Nags Head On a Budget
Nags Head dates back as a resort area to around 1830. The town was incorporated in 1961 and today it attracts visitors from up and down the eastern United States and throughout the country. The Gulf Stream keeps the water warm well into October so swimming may be possible even late in the season. The waves can be rough and some people even enjoy surfing along the coast. Do watch out for rip tides which are common in the area.
SightsMost people come to Nags Head for the beaches and Jockey's Ridge. The area has wide sand beaches that are great for swimming. The waves can be significant, particularly if there's a storm in the area. Make sure you're comfortable in the water as rip tides are common. A flag system will tell you how rough the water is on any given day. There are three piers in the area that are popular for fishing: Nags Head Peir, Jennette's Pier, and Outer Banks Pier.
Jockey's Ridge State Park is the tallest active sand dune system in the eastern US. It covers 426 acres and has three unique ecosystems: The Roanoke Sound, the sand dune system, and the maritime forest. You can visit the park during the day but there are no campgrounds.
Just to the north, in Kill Devil Hills, is the Wright Brothers Memorial. Here you can explore the area where the famous brothers made the first ever powered flight in their airplane, as well as tour the museum.
It's also possible to visit Nags Head Woods Ecological Preserve. This area covers 1,092 acres and is to the north of Jockey's Ridge and east of Roanoke Sound.
NeighborhoodsNags Head covers a total area of about 606 square miles. There is a road and multi use path that runs along the length of town by the beach. The road is referred to as "the beach road" and the parallel path is a good place to walk or ride a bike. You can walk south from Jockey's Ridge for about a mile and a half and you'll reach the Nags Head Cottage Row District. This area has about 60 homes that were built between 1890 and 1930 as summer homes. Most remain unchanged today.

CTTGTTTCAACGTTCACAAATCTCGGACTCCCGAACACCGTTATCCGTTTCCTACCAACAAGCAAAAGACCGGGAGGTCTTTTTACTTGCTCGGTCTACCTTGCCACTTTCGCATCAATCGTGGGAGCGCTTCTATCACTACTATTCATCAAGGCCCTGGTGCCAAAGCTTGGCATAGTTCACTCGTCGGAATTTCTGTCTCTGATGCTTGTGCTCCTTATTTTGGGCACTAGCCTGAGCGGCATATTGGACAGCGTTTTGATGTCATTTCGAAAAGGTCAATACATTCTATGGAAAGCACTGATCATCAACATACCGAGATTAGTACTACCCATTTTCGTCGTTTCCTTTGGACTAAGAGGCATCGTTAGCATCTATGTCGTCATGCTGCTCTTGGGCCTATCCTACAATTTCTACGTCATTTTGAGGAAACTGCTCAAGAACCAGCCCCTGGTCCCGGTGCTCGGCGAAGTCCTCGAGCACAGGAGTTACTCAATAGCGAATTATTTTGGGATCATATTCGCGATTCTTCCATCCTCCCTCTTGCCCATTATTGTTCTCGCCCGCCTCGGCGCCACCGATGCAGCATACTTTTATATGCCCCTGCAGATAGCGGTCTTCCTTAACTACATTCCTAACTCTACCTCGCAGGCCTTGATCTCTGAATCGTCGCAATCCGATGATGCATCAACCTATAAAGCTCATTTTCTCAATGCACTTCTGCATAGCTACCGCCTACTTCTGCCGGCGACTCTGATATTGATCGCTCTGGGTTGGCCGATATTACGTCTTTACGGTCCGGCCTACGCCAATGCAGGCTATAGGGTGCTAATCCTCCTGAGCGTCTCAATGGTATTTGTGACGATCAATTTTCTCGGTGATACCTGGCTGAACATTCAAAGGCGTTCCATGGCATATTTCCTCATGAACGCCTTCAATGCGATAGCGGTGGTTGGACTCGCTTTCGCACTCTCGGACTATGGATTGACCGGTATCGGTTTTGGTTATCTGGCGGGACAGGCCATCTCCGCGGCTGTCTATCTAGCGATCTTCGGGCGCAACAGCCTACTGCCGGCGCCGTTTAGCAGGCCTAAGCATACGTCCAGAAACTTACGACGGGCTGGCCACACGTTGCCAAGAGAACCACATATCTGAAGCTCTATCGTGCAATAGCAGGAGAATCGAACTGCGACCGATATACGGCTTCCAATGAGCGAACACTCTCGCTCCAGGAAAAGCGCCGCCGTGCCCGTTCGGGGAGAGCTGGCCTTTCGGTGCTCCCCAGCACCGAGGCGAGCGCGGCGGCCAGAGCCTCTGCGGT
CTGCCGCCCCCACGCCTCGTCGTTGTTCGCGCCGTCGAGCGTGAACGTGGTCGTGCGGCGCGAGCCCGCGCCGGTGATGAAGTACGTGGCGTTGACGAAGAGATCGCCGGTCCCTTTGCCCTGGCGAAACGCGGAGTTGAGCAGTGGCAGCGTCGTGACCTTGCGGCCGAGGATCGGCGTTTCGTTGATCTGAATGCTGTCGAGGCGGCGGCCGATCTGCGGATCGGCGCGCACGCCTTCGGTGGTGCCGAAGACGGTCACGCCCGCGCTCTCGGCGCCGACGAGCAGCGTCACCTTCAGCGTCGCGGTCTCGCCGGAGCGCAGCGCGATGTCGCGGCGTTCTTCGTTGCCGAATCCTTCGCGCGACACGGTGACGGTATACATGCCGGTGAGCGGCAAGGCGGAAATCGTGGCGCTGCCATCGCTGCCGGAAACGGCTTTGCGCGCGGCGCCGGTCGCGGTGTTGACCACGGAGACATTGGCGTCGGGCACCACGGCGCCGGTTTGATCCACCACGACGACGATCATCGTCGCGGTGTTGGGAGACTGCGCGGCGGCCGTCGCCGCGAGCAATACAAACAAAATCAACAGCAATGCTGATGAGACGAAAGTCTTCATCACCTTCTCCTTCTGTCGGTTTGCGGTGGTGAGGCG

ActivitiesMost people spend the majority of their time at the beach, swimming, soaking up the sun, or taking walks. There are several public access points to the beach and there is free parking throughout town.
It's also possible to take hang gliding lessons at Jockey's Ridge State Park. The area is also popular for kite flying.
As with most beach towns, miniature golf is popular in the area. There are also several walking paths that you can enjoy if you want to stretch your legs. The path that runs parallel to "the beach road" goes for about twelve miles.
Food and DiningNags Head has a decent number of local eateries and restaurants. Predictably, seafood is common, and usually fresh and delicious. Several restaurants have early bird specials if you arrive early (often before 5 pm). Clam chowder and oysters are local favorites. Also make sure you try the homemade ice cream at How Sweet It Is. It's located next to Kitty Hawk Kites in the Jockey's Ridge Crossing Complex. If you want to eat some fantastic food and help the local economy at the same time, check out this list of the best local Outer Banks restaurants. You won't be disappointed.
Many restaurants do close down during the low season, so if you're in town during the winter months you may not have all of the choices as in the warmer months to find a place to eat.
TransportationNags Head is located between Kill Devil Hills and Route 64. The closest airport to Nags Head is in Norfolk, Virginia. Nags Head is also accessible from Raleigh-Durham International Airport and there is a small airport in Manteo, North Carolina, but no scheduled service.
It is essential that you have a car while you're in Nags Head. There are two roads that run north and south through the town: Virginia Dare Trail (also called "Beach Road") and S. Croatan Highway (or Route 158). The Outer Banks also have several ferries that travel between islands. Most ferries require reservations in advance as they do fill up.